‘Diary of a Teenage Girl’ Star Bel Powley Speaks Against the Film’s Prohibitive Ratings

Critics have pretty unanimously lauded Marielle Heller’s Diary of a Teenage Girl for its (sadly somewhat unprecedentedly) candid and unsensational portrait of an adolescent girl’s sexual awakening, with Flavorwire’s Jason Bailey noting that “much of that falls to [star Bel] Powley…[who] in a sideways glance, a loaded smile, a screwy line reading…effortlessly captures the emotional hunger, self-loathing, and power (sometimes all at once) so tied up in adolescent sexuality.” But the ratings the film has received both in the States (where the MPAA gave it an “R”) and in England (where the star is from, and where the BBFC gave it an “18”), are precluding teens who might benefit from its depiction of the subject from seeing it. 23-year-old Powley spoke with Indiewire about the importance of the film, and against the disheartening and telling irony of the ratings it received:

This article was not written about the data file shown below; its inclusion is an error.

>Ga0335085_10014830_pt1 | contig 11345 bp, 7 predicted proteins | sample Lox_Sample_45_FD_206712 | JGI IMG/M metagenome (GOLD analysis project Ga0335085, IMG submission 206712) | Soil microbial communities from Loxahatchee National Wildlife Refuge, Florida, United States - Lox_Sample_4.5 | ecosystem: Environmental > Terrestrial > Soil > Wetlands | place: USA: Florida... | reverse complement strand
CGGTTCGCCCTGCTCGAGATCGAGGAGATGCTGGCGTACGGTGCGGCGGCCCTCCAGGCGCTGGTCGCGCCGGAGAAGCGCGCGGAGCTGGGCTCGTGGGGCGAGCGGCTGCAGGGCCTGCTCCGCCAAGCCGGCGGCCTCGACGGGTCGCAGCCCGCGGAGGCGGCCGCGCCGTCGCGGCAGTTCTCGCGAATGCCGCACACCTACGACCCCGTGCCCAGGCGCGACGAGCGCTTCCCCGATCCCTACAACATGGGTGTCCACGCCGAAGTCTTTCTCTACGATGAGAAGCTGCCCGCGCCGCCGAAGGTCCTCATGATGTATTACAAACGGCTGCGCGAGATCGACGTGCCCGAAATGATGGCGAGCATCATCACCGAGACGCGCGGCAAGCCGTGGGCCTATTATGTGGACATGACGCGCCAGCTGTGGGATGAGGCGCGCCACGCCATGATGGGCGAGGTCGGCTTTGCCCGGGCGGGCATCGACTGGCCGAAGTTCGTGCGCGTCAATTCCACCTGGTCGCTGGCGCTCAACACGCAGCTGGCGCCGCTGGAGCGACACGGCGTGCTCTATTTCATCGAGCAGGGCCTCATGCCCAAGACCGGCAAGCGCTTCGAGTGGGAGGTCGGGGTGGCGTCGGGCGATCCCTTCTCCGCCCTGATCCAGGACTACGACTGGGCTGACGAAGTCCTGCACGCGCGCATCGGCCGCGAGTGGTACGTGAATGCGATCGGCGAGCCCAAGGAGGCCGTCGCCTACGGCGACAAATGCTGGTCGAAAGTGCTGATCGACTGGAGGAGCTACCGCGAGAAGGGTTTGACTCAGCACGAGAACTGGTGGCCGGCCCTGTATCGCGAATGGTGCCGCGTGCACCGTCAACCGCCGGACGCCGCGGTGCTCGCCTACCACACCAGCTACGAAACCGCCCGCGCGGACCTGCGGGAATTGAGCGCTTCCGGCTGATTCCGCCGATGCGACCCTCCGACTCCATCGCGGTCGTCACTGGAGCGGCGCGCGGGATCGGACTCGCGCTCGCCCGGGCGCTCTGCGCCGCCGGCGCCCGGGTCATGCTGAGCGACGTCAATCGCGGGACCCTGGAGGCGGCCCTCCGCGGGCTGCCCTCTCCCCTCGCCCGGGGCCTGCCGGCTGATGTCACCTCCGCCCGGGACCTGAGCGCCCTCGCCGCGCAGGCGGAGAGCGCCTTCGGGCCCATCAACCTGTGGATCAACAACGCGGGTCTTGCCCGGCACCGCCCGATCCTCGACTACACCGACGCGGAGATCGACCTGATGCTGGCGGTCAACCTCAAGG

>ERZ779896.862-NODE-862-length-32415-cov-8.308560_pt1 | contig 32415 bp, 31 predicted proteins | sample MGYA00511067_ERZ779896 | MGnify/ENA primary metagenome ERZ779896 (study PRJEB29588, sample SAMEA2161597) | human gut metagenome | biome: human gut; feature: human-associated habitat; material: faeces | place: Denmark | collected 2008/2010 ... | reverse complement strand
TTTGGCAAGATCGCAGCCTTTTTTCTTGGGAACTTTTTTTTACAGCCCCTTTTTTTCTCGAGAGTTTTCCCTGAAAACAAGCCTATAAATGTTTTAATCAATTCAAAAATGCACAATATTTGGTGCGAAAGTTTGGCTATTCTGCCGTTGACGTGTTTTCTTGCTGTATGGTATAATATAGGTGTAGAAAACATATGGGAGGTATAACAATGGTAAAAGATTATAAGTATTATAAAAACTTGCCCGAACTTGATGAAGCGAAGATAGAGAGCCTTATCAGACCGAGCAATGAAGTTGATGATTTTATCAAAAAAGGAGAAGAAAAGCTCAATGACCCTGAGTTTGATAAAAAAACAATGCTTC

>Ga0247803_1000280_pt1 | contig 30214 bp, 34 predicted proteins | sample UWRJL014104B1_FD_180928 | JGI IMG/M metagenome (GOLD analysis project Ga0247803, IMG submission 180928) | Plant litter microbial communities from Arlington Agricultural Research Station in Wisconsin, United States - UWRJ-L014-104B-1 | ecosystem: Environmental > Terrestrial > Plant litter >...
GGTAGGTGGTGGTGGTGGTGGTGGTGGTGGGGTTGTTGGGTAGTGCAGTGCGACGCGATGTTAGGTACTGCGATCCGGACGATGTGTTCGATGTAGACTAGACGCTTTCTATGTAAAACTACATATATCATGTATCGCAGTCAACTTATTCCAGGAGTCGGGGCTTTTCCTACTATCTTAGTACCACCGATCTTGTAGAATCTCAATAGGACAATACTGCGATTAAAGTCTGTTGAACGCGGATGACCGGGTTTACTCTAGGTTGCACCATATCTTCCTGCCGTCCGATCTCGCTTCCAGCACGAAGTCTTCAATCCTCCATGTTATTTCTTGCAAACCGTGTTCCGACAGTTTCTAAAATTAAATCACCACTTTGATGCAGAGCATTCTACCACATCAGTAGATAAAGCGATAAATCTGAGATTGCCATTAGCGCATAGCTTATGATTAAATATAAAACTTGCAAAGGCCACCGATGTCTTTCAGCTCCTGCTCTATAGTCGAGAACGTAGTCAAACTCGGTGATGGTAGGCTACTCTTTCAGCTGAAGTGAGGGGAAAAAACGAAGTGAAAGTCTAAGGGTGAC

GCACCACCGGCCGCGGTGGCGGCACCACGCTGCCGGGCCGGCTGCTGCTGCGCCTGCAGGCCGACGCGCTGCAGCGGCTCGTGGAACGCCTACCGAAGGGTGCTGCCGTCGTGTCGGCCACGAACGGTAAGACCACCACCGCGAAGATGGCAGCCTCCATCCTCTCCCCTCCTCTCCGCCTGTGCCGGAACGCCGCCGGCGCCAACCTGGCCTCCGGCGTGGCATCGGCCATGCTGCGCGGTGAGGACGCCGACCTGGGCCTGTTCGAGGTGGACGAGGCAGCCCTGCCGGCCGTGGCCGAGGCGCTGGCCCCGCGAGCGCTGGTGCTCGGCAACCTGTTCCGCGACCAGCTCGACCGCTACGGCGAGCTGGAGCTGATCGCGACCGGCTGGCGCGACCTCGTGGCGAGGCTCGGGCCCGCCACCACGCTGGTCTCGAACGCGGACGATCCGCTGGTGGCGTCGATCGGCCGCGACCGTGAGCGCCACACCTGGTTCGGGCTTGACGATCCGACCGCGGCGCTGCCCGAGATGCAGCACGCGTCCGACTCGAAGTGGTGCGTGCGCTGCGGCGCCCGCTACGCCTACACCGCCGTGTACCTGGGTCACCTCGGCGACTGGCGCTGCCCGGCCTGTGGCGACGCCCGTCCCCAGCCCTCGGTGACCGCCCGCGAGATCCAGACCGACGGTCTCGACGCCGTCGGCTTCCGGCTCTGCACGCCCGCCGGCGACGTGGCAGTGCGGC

I just feel like the people who watched the movie and made that rating were shortsighted and took the wrong message and got the wrong idea from the film. It’s a very good example of what we’re trying to say: Society is very afraid of teenage girls and afraid of sexuality amongst teenage girls. People don’t talk about it because they’re scared of it.

Powley, who plays a 15-year-old who has an affair with her mother’s boyfriend (Alexander Skarsgard), says the “R” was expected in America, but she’d initially thought, in predicting what rating it’d receive in England, “Oh, my God, definitely a 15. We’re really liberal. We wouldn’t rate this an 18.’ And then it happened!”

She therefore discussed why she hopes “young girls can sneak into the movie or get it on DVD when it comes”:

I think that body image in the media is so negative for young women at the moment. It can be so damaging to people. It takes young women a long time to learn to love themselves.

Of the film’s subversion of that media tendency, she said:

This may sound like a complete cliche, but I’m honestly so proud of it. I mean specifically about, let’s just say it, the nudity and the nakedness.